Saturday, October 08, 2011

Young AmeriTowne

I was subbing in a fifth grade yesterday and for social studies, they worked on a curriculum called Young AmeriTowne.  It is a curriculum written for 5th and 6th grade age students (10 through 12 year olds), that helps teachers teach about business, economics, and free enterprise.  I was only there for one lesson - the penultimate lesson before they take a field trip to the bank site, which has been set up to simulate a town, in which their "shops" are set up.

For the lesson I saw, the students in four 5th grade classes were sorted into various shops.  The shops in my room dealt with travel, containers, a market, and investments.  Students, who had applied to work in those shops had assigned roles, some of which they had applied for with job applications.  The project managers ran the meetings for their shops and the accountants prepared the financial information.  The students decided on such things as the shop name, the shop logo, advertisements for the radio, newspaper, and television.  They applied for a loan to start up their business when they get to AmeriTowne, and the accountant wrote out salary checks, so they would get paid when they get to the site. 

So much for the basic design of the project.  What impressed me most was what happened when the project managers took over the management of the projects.  As a substitute teacher, I knew less about what they were doing than they did, so I basically just wandered around the room, watching and listening to the progress of their meetings.  Most of the groups had fairly strong managers, but sometimes other students seemed to be very helpful to the management, too.  The accountants, who presumably had been chosen for their mathematical confidence, seemed comfortable in their roles, but occasionally they seemed stronger than the project managers.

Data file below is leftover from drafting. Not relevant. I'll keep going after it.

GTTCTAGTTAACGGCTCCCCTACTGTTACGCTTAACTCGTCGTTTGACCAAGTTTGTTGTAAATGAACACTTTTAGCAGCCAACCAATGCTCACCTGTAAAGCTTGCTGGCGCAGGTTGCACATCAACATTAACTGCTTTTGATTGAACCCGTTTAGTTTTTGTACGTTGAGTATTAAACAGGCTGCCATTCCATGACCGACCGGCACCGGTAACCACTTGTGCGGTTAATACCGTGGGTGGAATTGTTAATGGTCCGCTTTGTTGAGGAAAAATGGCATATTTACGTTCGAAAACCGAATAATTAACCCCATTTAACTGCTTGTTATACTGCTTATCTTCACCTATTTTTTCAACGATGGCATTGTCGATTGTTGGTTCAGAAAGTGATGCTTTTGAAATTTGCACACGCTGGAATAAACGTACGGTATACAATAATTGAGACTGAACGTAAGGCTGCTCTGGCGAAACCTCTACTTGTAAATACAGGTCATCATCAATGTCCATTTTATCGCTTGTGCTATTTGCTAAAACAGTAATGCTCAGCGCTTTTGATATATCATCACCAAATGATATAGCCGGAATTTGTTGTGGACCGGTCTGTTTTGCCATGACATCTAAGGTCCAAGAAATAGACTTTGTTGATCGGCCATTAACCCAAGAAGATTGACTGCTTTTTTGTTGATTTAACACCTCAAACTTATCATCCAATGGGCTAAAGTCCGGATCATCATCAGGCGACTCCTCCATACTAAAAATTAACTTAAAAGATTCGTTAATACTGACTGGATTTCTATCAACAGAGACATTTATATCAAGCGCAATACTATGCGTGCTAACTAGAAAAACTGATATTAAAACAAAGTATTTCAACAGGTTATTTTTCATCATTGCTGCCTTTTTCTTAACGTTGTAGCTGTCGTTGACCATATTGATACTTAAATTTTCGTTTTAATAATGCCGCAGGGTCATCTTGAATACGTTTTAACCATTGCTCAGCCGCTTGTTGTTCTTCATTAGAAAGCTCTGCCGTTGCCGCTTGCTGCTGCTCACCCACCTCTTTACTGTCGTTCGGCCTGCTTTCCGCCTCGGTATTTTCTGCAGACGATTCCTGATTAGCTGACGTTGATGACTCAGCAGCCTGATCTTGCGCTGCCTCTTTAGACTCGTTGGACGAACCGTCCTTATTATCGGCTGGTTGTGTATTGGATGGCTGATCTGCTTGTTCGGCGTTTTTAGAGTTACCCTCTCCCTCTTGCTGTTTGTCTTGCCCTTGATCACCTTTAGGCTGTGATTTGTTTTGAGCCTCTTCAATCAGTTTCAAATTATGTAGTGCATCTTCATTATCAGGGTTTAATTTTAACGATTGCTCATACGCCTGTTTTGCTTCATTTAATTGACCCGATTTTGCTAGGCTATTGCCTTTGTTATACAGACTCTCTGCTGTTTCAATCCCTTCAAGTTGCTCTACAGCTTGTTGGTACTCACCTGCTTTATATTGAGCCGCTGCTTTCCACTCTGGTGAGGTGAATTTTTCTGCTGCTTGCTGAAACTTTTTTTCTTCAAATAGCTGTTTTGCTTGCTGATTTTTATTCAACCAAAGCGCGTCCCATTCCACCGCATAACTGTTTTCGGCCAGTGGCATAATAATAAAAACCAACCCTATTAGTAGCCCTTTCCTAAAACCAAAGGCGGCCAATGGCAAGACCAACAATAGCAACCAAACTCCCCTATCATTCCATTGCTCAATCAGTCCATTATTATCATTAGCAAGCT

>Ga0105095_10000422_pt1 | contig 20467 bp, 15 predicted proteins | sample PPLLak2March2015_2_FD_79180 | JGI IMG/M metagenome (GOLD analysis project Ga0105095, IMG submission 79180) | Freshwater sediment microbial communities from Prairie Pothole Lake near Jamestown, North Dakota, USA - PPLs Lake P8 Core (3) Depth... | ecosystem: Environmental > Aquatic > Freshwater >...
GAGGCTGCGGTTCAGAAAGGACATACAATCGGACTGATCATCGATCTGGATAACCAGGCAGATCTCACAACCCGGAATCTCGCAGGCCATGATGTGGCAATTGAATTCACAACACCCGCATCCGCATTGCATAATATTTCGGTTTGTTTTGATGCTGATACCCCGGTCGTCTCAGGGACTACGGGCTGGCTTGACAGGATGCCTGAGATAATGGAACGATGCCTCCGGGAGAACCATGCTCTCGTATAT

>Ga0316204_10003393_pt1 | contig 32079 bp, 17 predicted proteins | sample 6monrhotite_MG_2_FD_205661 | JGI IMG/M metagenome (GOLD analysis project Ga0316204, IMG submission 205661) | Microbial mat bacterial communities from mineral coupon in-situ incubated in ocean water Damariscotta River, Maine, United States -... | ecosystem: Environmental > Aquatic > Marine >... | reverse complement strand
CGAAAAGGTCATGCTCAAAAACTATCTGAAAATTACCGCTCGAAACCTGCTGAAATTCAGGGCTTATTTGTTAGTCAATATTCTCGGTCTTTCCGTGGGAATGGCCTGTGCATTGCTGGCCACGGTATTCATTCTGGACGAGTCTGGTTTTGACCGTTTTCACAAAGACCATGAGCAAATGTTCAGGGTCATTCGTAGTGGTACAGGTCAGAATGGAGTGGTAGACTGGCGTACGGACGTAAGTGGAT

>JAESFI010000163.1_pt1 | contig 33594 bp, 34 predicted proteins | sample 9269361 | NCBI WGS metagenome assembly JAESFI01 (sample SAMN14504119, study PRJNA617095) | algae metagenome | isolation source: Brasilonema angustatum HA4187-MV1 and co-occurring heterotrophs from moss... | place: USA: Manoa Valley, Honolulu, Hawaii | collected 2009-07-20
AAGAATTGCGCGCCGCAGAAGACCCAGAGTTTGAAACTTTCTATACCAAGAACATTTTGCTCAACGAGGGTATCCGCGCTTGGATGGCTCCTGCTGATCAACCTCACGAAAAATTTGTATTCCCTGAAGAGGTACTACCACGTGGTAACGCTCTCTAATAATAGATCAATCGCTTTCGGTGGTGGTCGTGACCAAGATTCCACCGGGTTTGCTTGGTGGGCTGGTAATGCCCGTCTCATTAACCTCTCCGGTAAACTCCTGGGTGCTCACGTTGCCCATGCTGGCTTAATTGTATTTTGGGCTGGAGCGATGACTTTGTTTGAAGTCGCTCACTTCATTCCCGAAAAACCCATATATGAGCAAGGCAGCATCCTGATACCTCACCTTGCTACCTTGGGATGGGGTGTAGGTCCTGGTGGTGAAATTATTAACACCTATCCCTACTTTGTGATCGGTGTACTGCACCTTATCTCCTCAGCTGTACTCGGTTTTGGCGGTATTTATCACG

The program says that it helps to teach leadership skills, and, if the day I was there is any indication, they are correct.  The project managers had a long list of objectives for the session and they seemed to figure out how to get their teams working on them.  There were enough jobs and things to do that each person could be involved.  There were a few passive students, who seemed uninvolved or disinterested, but in general, I was impressed with the interest and task-oriented behavior.  The groups varied in size from four students to six or seven.  The group with only four students was very focused and hard-working, but they were the last to finish, because there were fewer students to do the work.  The other groups were done sooner.

All in all, I was impressed with the program.  I have often thought that schools need to include more economics in their curricula, and this is a good start.  I have seen other methods of doing this, including classroom based shops or economies, but this is one of the better examples of economic curricula.  I liked the level of active involvement for every student.

I wonder a bit about the cost of the program.   Another teacher said that the program cost each student $25.  I am not sure how the money was raised.  This school was in a relatively wealthy area of the school district.  I wonder if the program could be implemented in the much less wealthy school I had been in the previous day.  That school was less than 5 miles away, but had an entirely different demographic.  I hope that isn't part of the lesson:  the richer kids get to learn about economics; the poorer kids can't afford it.

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